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Dr Jeff Masters  7 Sept 2017


The Atlantic hurricane season has now produced more than a year’s worth of major hurricanes before the season is even half over. (That’s if you believe in Hurricane Season)

Hurricane Jose reached Category 3 strength at 5:00 pm EDT, the third storm in a row to do so, after Harvey and Irma.

Jose’s winds were up to 120 mph in the 8:00 pm EDT advisory, which placed the center about 540 miles east of the Leeward Islands. Tracking west-northwest, Jose was located only about 80 miles south of where Irma prowled just three days ago. Typically, such a path would encounter cold water churned up by the preceding hurricane, but it appears that Jose’s small core is staying just south of the cold wake left by Irma. Jose has also shrugged off moderate wind shear of around 15 knots, with the help of warm SSTs of around 29°C (84°F) and a fairly moist atmosphere (mid-level relative humidity close to 60%).

Jose’s rapid deepening should come to an end shortly, as its west-northwest path will soon intersect Irma’s west-southwest path.

By late Friday, Jose will be directly over the cold wake left by Irma, where SSTs over a small area have dropped below the 26°C threshold for sustaining tropical cyclones. This wake may not be reflected yet in all forecast models. Jose will also be ingesting some dry air by late Friday into Saturday, so it is likely to peak at its current Category 3 strength.

Above:  VIIRS image of three hurricanes in the Atlantic on Thursday, September 7, 2017: Cat 1 Katia (left), Cat 5 Irma (center), and Cat 3 Jose (right.) Image credit: NASA.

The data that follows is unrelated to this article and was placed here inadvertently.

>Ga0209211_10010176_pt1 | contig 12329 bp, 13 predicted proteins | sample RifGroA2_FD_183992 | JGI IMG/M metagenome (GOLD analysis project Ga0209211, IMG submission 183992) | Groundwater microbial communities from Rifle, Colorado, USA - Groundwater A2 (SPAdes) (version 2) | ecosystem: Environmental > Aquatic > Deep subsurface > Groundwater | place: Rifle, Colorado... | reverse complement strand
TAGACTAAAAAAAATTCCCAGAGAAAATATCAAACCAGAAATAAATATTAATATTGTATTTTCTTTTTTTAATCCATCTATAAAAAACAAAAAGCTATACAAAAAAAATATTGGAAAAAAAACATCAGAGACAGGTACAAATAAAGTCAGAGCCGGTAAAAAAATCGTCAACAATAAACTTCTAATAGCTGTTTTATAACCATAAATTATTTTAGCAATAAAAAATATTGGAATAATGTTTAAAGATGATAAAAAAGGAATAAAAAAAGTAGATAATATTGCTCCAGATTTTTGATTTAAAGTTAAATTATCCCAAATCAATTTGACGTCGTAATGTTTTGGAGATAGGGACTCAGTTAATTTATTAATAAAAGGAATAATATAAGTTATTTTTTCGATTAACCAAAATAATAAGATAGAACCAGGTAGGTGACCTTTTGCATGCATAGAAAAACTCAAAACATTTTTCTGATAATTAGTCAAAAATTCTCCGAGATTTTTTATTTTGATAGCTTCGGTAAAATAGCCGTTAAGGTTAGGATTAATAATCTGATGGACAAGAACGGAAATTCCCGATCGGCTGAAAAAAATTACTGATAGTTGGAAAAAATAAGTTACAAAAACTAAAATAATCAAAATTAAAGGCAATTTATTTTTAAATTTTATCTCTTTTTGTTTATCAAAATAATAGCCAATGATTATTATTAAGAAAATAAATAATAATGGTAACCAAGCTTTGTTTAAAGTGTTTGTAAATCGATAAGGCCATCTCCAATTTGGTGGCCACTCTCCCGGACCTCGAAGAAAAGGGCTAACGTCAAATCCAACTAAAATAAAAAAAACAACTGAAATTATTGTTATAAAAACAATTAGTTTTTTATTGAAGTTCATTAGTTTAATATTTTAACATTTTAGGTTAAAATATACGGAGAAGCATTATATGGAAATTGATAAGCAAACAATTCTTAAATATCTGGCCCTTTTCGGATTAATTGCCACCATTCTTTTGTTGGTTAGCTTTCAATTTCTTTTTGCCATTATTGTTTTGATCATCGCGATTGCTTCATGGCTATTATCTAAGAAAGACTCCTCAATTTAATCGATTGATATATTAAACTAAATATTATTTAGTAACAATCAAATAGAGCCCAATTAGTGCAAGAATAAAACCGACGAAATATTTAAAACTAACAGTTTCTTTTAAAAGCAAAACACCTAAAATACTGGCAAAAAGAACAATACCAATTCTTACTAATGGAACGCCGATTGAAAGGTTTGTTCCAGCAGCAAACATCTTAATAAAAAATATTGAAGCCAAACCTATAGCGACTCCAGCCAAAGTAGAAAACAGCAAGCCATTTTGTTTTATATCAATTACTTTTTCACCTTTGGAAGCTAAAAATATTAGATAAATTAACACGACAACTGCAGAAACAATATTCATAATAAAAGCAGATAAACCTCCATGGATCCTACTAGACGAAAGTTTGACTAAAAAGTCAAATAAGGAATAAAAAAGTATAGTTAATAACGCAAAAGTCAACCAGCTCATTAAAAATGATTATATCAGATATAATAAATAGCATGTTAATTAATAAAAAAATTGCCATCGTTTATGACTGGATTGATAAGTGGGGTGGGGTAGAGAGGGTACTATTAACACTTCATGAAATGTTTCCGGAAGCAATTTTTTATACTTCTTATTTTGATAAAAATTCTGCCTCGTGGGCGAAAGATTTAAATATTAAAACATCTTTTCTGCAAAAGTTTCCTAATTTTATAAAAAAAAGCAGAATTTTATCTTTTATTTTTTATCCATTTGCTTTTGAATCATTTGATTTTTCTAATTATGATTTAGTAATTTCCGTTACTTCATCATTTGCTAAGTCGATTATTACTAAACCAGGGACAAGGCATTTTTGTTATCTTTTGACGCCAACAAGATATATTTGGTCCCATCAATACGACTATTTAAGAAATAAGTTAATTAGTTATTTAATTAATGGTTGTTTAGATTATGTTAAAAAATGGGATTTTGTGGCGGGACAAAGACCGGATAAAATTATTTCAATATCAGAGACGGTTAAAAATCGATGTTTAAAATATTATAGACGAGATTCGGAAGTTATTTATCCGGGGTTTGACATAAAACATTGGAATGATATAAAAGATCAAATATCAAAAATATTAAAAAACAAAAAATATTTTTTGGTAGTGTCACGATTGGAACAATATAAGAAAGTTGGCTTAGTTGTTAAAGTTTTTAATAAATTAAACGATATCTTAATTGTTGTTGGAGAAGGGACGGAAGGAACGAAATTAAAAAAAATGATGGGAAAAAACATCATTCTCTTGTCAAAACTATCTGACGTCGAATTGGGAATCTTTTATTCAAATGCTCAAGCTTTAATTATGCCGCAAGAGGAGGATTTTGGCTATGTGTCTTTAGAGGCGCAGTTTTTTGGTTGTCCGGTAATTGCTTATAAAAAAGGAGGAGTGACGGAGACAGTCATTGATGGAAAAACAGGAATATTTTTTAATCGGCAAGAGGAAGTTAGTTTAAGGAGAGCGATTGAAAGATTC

Still, in a one-two punch horrifying to ponder, Jose may spend Saturday rolling across some of the northern Leeward Islands hardest hit by Irma earlier this week. Hurricane watches are in effect for Antigua, Barbuda, and St. Martin/Sint Maarten. We can hope that the 12Z Thursday European model ensemble runs are correct, as they generally keep Jose northeast of the islands, whereas a good fraction of GFS ensemble runs bring the hurricane over or very near the islands. The official NHC track, midway between the operational Euro and GFS models, brings Jose within about 50 miles of Barbuda, which would probably be far enough to avoid major impacts from this compact hurricane.

Models agree that Jose will arc northwestward from that point, slowing to a crawl well southwest of Bermuda by midweek.

Long-range models remain in wild disagreement on Jose’s eventual fate: the 12Z Thursday European ensemble runs favor an eventual west or north motion, while most of the GFS ensemble runs take Jose northeastward.

Jose
Figure 5.  Enhanced infrared image of Hurricane Jose as of 9:45 pm EDT Thursday, September 7, 2017. The northern Leeward Islands are outlined at far left. Image credit: NOAA/NESDIS.

However others are suggesting Jose has quickly strengthened into a high-end Category 4 hurricane in the central Atlantic.

Hurricane warnings and tropical storm watches and warnings have been issued for parts of northern Leeward Islands.

This may occur just days after the devastation from Irma.

Jose is a Category 4 hurricane, with maximum sustained winds of 155 mph, in the central Atlantic Ocean – the third major hurricane of the 2017 season – and will threaten portions of the Leeward Islands this weekend, just days after Hurricane Irma ransacked parts of the region.

(MORE: Hurricane Central)

Jose is currently located just over 250 miles east-southeast of the northern Leeward Islands and is moving west-northwest at 10 to 15 mph.

The highest cloud tops, corresponding to the most vigorous convection, are shown in the brightest red colors. Clustering, deep convection around the center is a sign of a healthy tropical cyclone.

Recent data from an Air Force Hurricane Hunter plane indicated that maximum sustained winds have increased to 155 mph – a high-end Category 4 hurricane.

Some fluctuations in intensity are possible over the next day or so, according to the National Hurricane Center, but the general trend is for slow weakening.

Beginning this weekend, an increase in wind shear, associated with the outflow of Hurricane Irma, should result in some gradual weakening.

By the weekend, Jose is expected to slow down and turn northwest. Jose will near the Leeward Islands, including the Irma-battered islands of Barbuda and St. Martin, on Saturday.